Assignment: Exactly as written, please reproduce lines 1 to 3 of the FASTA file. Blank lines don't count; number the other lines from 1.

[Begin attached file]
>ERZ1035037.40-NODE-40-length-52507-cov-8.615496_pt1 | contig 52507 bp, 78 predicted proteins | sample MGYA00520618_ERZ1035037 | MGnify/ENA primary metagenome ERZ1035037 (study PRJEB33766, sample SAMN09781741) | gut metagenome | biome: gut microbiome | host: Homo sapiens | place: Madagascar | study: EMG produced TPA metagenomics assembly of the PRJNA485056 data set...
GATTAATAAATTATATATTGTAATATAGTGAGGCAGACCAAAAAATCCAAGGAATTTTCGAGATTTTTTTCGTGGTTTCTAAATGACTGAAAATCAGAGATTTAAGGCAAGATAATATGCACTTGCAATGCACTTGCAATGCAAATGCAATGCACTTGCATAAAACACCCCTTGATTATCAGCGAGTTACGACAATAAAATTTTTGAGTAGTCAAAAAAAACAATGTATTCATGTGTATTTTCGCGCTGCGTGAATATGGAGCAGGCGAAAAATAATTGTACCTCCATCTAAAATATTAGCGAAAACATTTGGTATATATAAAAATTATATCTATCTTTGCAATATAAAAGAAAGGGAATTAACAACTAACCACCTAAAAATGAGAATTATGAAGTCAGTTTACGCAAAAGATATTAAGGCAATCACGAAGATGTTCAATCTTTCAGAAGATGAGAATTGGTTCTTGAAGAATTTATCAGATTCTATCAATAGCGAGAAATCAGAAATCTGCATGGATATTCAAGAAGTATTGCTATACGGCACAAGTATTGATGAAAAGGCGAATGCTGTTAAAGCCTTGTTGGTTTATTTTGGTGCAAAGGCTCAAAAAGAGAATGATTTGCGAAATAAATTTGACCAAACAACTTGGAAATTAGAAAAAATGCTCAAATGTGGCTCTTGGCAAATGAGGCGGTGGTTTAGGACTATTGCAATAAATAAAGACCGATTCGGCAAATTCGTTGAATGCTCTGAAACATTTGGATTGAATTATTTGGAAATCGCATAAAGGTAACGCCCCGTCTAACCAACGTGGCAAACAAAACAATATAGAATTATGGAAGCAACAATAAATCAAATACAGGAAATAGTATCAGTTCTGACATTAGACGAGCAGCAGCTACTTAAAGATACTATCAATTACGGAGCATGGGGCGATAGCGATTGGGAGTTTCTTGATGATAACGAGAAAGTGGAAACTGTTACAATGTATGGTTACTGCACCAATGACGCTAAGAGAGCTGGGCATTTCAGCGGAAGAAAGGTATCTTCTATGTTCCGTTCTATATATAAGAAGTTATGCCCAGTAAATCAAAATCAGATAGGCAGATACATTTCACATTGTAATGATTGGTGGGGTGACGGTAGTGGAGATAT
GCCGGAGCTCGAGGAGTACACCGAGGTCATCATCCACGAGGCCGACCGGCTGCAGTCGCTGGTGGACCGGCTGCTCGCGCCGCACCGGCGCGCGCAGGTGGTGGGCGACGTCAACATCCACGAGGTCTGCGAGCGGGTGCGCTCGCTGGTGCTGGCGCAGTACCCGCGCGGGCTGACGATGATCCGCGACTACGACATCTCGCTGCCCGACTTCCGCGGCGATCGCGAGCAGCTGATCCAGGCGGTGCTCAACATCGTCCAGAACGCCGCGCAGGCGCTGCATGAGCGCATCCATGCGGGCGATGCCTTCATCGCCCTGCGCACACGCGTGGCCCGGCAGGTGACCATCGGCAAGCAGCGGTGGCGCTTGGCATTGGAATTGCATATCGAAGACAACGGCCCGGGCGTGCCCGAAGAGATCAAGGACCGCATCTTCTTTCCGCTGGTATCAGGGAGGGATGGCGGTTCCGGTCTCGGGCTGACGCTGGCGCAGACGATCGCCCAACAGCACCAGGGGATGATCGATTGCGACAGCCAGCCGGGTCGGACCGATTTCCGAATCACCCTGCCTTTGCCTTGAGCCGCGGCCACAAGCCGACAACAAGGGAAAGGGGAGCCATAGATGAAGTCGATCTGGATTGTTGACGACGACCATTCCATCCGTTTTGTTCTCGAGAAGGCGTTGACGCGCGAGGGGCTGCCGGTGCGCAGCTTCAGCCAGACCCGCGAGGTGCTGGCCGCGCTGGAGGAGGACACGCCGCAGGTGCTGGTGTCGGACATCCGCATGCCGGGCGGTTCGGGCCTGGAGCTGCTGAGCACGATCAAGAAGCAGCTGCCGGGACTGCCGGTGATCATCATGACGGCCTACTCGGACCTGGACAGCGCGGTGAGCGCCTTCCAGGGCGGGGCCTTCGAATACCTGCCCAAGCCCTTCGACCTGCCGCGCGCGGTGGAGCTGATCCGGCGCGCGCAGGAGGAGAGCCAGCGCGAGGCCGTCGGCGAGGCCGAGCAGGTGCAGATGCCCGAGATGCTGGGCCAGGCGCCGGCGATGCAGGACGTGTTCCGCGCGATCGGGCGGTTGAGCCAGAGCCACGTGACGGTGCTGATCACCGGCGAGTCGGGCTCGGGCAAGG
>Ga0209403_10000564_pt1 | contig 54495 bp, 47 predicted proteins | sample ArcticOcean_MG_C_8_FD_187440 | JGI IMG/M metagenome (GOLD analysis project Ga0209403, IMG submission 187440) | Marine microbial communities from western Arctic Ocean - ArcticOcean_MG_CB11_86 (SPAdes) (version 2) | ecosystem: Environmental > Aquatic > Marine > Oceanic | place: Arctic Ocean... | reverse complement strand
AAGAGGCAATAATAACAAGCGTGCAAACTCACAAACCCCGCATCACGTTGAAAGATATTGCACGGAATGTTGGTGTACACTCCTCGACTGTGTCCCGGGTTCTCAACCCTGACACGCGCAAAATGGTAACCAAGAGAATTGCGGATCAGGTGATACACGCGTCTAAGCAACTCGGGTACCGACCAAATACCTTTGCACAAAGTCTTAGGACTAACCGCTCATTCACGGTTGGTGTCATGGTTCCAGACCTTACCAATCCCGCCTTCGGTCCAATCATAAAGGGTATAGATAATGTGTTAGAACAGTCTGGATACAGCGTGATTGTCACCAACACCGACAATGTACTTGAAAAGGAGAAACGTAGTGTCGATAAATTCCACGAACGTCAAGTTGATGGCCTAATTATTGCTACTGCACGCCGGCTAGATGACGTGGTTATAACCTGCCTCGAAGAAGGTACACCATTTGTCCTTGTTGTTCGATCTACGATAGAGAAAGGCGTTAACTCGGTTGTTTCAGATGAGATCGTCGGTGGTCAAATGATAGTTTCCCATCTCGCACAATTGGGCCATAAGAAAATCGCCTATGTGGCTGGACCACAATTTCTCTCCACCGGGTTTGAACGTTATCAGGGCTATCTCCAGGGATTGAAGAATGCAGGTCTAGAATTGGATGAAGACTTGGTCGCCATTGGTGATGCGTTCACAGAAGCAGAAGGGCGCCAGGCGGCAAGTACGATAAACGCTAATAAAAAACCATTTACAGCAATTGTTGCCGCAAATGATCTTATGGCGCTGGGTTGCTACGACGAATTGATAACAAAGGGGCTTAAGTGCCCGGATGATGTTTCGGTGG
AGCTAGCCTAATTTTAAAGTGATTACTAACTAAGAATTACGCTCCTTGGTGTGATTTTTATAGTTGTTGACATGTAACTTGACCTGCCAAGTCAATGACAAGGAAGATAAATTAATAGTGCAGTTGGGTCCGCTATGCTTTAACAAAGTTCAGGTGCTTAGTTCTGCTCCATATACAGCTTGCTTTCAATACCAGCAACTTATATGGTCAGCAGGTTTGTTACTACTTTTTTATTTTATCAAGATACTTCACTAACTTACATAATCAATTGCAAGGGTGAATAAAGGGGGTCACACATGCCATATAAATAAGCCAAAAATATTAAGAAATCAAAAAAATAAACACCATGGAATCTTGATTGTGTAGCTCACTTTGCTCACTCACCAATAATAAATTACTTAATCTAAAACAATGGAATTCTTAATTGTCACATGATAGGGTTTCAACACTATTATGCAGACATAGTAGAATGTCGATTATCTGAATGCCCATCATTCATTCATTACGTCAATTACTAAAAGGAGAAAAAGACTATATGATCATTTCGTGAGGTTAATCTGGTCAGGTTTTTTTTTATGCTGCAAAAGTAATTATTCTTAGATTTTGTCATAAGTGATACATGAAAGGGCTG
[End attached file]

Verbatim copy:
>ERZ1035037.40-NODE-40-length-52507-cov-8.615496_pt1 | contig 52507 bp, 78 predicted proteins | sample MGYA00520618_ERZ1035037 | MGnify/ENA primary metagenome ERZ1035037 (study PRJEB33766, sample SAMN09781741) | gut metagenome | biome: gut microbiome | host: Homo sapiens | place: Madagascar | study: EMG produced TPA metagenomics assembly of the PRJNA485056 data set...
GATTAATAAATTATATATTGTAATATAGTGAGGCAGACCAAAAAATCCAAGGAATTTTCGAGATTTTTTTCGTGGTTTCTAAATGACTGAAAATCAGAGATTTAAGGCAAGATAATATGCACTTGCAATGCACTTGCAATGCAAATGCAATGCACTTGCATAAAACACCCCTTGATTATCAGCGAGTTACGACAATAAAATTTTTGAGTAGTCAAAAAAAACAATGTATTCATGTGTATTTTCGCGCTGCGTGAATATGGAGCAGGCGAAAAATAATTGTACCTCCATCTAAAATATTAGCGAAAACATTTGGTATATATAAAAATTATATCTATCTTTGCAATATAAAAGAAAGGGAATTAACAACTAACCACCTAAAAATGAGAATTATGAAGTCAGTTTACGCAAAAGATATTAAGGCAATCACGAAGATGTTCAATCTTTCAGAAGATGAGAATTGGTTCTTGAAGAATTTATCAGATTCTATCAATAGCGAGAAATCAGAAATCTGCATGGATATTCAAGAAGTATTGCTATACGGCACAAGTATTGATGAAAAGGCGAATGCTGTTAAAGCCTTGTTGGTTTATTTTGGTGCAAAGGCTCAAAAAGAGAATGATTTGCGAAATAAATTTGACCAAACAACTTGGAAATTAGAAAAAATGCTCAAATGTGGCTCTTGGCAAATGAGGCGGTGGTTTAGGACTATTGCAATAAATAAAGACCGATTCGGCAAATTCGTTGAATGCTCTGAAACATTTGGATTGAATTATTTGGAAATCGCATAAAGGTAACGCCCCGTCTAACCAACGTGGCAAACAAAACAATATAGAATTATGGAAGCAACAATAAATCAAATACAGGAAATAGTATCAGTTCTGACATTAGACGAGCAGCAGCTACTTAAAGATACTATCAATTACGGAGCATGGGGCGATAGCGATTGGGAGTTTCTTGATGATAACGAGAAAGTGGAAACTGTTACAATGTATGGTTACTGCACCAATGACGCTAAGAGAGCTGGGCATTTCAGCGGAAGAAAGGTATCTTCTATGTTCCGTTCTATATATAAGAAGTTATGCCCAGTAAATCAAAATCAGATAGGCAGATACATTTCACATTGTAATGATTGGTGGGGTGACGGTAGTGGAGATAT
GCCGGAGCTCGAGGAGTACACCGAGGTCATCATCCACGAGGCCGACCGGCTGCAGTCGCTGGTGGACCGGCTGCTCGCGCCGCACCGGCGCGCGCAGGTGGTGGGCGACGTCAACATCCACGAGGTCTGCGAGCGGGTGCGCTCGCTGGTGCTGGCGCAGTACCCGCGCGGGCTGACGATGATCCGCGACTACGACATCTCGCTGCCCGACTTCCGCGGCGATCGCGAGCAGCTGATCCAGGCGGTGCTCAACATCGTCCAGAACGCCGCGCAGGCGCTGCATGAGCGCATCCATGCGGGCGATGCCTTCATCGCCCTGCGCACACGCGTGGCCCGGCAGGTGACCATCGGCAAGCAGCGGTGGCGCTTGGCATTGGAATTGCATATCGAAGACAACGGCCCGGGCGTGCCCGAAGAGATCAAGGACCGCATCTTCTTTCCGCTGGTATCAGGGAGGGATGGCGGTTCCGGTCTCGGGCTGACGCTGGCGCAGACGATCGCCCAACAGCACCAGGGGATGATCGATTGCGACAGCCAGCCGGGTCGGACCGATTTCCGAATCACCCTGCCTTTGCCTTGAGCCGCGGCCACAAGCCGACAACAAGGGAAAGGGGAGCCATAGATGAAGTCGATCTGGATTGTTGACGACGACCATTCCATCCGTTTTGTTCTCGAGAAGGCGTTGACGCGCGAGGGGCTGCCGGTGCGCAGCTTCAGCCAGACCCGCGAGGTGCTGGCCGCGCTGGAGGAGGACACGCCGCAGGTGCTGGTGTCGGACATCCGCATGCCGGGCGGTTCGGGCCTGGAGCTGCTGAGCACGATCAAGAAGCAGCTGCCGGGACTGCCGGTGATCATCATGACGGCCTACTCGGACCTGGACAGCGCGGTGAGCGCCTTCCAGGGCGGGGCCTTCGAATACCTGCCCAAGCCCTTCGACCTGCCGCGCGCGGTGGAGCTGATCCGGCGCGCGCAGGAGGAGAGCCAGCGCGAGGCCGTCGGCGAGGCCGAGCAGGTGCAGATGCCCGAGATGCTGGGCCAGGCGCCGGCGATGCAGGACGTGTTCCGCGCGATCGGGCGGTTGAGCCAGAGCCACGTGACGGTGCTGATCACCGGCGAGTCGGGCTCGGGCAAGG